200722100 - Native Trout Restoration in the Methow, Entiat, and Wenatchee Subbasins
Sponsor: Washington Department of Fish and Wildlife (WDFW)
Budgets: FY07: $178,892 | FY08: $188,260 | FY09: $209,787
Short description: Recovery to naturally sustainable levels of native resident trout populations in portions of the Methow, Entiat, and Wenatchee watersheds. Investigate small tributaries including high lakes where invasive species threaten native trout populations.
Final Council recommendation (Nov 2006)
Funding category: Expense
Recommended budgets: FY07: $0 | FY08: $0 | FY09: $0
ISRP final recommendation: Not fundable
Information on the distribution and status of bull and brook trout populations in these subbasins would be very valuable. However, this proposal is very brief and unconvincing; therefore, the ISRP does not recommend funding at this time. The proposal cannot be evaluated unless much more detail is included on the project design and methods. Where will the surveys be conducted and why? How will data on fish populations be collected? How will habitat conditions be assessed? How will data on water quality be collected and analyzed? Technical and scientific background: The nature of the problem is briefly described. More specific information related to five potential projects listed in the proposal should have been presented to indicate why these had been identified as priority actions. Rationale and significance to subbasin plans and regional programs: The relationship of this project to the subbasin plans is briefly described. The lack of data on the distribution and status of bull trout populations hindered the identification and prioritization of projects for bull trout in these plans. Presumably, the survey effort proposed here would provide some of this information. Relationships to other projects: The relationship of this effort to the Draft Columbia Basin Research Plan is provided but there is very little discussion about the relationship of this project to other BPA, state, or federal efforts to address bull trout. Some discussion of the state and federal efforts, in particular, should be included to place this project in context. Objectives: The need for better information on the status of headwater bull trout and brook trout populations is clearly a key information gap in these subbasins. Collecting this type of information is a reasonable objective. The inclusion in the proposal of potential projects seems premature. A more logical approach for this effort would be to focus only on collection of the appropriate data to enable prioritization of projects in the future. It does not appear as though funding for the proposed projects is included in the budget proposal. Other than chemicals for fish eradication, no supplies or equipment that would be used for the possible projects appears in the budget. Tasks (work elements) and methods: This section is a list of tasks. There is no discussion of methods in the proposal. The type of data to be collected for the status assessment is listed in the objectives but no indication of how these data are to be collected or analyzed is provided. Similarly, there is only very general information provided about the methods to be used in implementing the potential restoration projects. Monitoring and evaluation: The determination of current status of the fish and habitat is basically an evaluation effort. However, as noted above, very little detail as to how this task will be accomplished is provided. For the potential projects, the proposal simply states that the response to project implementation would be monitored. No specifics are given as to what would be measured or how. Facilities, equipment, and personnel: This cannot be fully determined without a more complete description of the methods to be used. Based on the limited information in the proposal, the equipment available and the skills of the personnel appear adequate. Information transfer: Information transfer is not addressed. Benefits to focal and non-focal species: Collecting the information on fish and habitat status would be of value to the focal species. But given the inadequate description of methods, it is impossible to judge the potential for the project to generate useful information. The use of chemical treatment to remove brook trout would have a detrimental impact on co-occurring native species. Collection of the status information should have minor impact.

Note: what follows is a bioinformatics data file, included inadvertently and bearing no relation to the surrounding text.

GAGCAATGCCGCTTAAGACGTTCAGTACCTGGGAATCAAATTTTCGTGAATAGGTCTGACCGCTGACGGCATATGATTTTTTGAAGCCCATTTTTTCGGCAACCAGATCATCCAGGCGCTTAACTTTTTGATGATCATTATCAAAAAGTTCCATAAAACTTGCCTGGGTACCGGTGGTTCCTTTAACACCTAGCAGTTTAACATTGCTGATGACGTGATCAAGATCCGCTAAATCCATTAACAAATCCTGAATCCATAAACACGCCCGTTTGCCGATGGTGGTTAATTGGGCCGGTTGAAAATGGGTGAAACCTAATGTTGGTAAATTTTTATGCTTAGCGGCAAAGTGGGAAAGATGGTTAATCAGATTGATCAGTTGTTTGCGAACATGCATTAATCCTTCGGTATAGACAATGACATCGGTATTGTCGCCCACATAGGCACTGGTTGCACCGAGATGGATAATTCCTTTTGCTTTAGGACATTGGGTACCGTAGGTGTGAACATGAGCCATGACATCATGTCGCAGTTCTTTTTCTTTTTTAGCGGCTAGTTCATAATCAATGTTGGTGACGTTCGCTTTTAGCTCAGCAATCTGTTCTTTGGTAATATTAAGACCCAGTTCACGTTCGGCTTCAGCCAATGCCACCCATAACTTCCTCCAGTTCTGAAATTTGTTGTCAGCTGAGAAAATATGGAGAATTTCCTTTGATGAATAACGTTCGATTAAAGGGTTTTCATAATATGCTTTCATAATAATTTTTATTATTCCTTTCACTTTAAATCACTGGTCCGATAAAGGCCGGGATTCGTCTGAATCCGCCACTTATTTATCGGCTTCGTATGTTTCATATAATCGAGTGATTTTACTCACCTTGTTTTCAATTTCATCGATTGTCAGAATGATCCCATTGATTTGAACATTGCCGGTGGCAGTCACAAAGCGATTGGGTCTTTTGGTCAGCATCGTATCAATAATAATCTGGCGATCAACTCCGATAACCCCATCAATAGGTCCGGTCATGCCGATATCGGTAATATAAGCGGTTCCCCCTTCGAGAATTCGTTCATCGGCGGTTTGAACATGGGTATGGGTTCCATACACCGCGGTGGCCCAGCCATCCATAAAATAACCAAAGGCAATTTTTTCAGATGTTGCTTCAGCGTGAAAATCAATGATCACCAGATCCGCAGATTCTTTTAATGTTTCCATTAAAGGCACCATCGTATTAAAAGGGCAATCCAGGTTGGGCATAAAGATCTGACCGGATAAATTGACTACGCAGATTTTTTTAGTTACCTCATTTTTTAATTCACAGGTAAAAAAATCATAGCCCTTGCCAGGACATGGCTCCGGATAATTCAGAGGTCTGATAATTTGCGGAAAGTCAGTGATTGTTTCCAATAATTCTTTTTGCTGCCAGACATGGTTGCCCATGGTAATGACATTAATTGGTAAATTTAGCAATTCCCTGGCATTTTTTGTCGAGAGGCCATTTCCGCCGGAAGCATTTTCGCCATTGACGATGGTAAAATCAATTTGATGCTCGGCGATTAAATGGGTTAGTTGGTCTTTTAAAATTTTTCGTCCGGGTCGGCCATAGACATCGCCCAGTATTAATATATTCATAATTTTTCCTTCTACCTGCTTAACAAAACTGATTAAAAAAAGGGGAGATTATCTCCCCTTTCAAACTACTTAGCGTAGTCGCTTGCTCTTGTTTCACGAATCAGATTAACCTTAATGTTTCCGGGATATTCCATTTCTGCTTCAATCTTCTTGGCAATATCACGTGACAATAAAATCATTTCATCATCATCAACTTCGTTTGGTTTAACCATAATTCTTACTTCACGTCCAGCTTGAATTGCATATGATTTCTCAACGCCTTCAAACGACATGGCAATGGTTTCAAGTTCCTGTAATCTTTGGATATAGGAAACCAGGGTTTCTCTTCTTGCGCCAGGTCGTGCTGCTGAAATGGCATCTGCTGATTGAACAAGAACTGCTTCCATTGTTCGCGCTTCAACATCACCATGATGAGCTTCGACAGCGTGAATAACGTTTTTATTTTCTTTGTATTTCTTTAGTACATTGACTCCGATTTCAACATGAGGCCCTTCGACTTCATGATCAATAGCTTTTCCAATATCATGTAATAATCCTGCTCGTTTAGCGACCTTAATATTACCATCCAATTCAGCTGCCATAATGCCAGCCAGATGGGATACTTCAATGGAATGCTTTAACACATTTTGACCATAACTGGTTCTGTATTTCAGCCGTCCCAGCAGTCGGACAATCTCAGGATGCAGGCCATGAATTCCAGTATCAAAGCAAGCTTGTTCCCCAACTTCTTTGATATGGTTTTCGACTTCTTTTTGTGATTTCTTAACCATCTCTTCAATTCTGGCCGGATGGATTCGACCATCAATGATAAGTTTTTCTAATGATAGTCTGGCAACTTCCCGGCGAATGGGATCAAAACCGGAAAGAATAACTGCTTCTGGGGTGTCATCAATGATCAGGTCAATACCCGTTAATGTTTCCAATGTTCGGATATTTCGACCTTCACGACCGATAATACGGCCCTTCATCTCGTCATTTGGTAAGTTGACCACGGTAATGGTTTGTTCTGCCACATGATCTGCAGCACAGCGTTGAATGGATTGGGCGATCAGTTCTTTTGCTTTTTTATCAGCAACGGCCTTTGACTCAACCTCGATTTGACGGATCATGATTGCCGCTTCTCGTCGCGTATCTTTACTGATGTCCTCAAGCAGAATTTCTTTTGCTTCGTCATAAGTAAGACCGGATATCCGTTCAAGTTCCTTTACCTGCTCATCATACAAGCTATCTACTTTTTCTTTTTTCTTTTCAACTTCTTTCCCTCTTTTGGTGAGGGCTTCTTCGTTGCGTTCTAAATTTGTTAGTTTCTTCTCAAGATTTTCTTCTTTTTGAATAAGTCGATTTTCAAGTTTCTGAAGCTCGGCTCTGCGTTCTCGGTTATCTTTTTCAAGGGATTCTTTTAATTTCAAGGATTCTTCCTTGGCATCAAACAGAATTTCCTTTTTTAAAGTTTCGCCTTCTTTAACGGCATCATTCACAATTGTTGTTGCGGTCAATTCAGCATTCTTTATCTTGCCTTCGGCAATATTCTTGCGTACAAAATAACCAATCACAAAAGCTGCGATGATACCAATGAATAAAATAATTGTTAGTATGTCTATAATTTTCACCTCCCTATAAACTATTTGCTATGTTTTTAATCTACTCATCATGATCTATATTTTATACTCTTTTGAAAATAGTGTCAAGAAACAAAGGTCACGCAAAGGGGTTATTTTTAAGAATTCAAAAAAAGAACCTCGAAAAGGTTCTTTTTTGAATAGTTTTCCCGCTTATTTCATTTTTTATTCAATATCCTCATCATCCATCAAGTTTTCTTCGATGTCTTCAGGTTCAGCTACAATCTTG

Response loop edit
See the sponsor's revised proposal from the response loop. You'll be taken to CBFWA's proposal system in Section 10 where most sponsors uploaded revised narratives or other responses to the ISRP comments.
State/province recommendation: Washington
Review group: Washington list
Recommended budgets: FY07: (n/a) | FY08: (n/a) | FY09: (n/a)
Comment: See Washington guidance